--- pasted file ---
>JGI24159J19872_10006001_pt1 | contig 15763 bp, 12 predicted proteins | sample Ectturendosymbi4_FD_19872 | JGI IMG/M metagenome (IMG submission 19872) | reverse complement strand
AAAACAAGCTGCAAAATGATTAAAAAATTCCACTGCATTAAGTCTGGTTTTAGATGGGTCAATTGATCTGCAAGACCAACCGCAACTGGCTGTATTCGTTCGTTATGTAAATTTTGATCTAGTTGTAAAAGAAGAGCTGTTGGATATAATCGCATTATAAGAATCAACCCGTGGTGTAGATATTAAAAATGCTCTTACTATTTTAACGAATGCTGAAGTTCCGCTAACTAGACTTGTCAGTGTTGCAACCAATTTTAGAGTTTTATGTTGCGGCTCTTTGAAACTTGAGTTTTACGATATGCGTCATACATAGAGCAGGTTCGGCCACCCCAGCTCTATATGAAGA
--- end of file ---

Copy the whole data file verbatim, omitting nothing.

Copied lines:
>JGI24159J19872_10006001_pt1 | contig 15763 bp, 12 predicted proteins | sample Ectturendosymbi4_FD_19872 | JGI IMG/M metagenome (IMG submission 19872) | reverse complement strand
AAAACAAGCTGCAAAATGATTAAAAAATTCCACTGCATTAAGTCTGGTTTTAGATGGGTCAATTGATCTGCAAGACCAACCGCAACTGGCTGTATTCGTTCGTTATGTAAATTTTGATCTAGTTGTAAAAGAAGAGCTGTTGGATATAATCGCATTATAAGAATCAACCCGTGGTGTAGATATTAAAAATGCTCTTACTATTTTAACGAATGCTGAAGTTCCGCTAACTAGACTTGTCAGTGTTGCAACCAATTTTAGAGTTTTATGTTGCGGCTCTTTGAAACTTGAGTTTTACGATATGCGTCATACATAGAGCAGGTTCGGCCACCCCAGCTCTATATGAAGA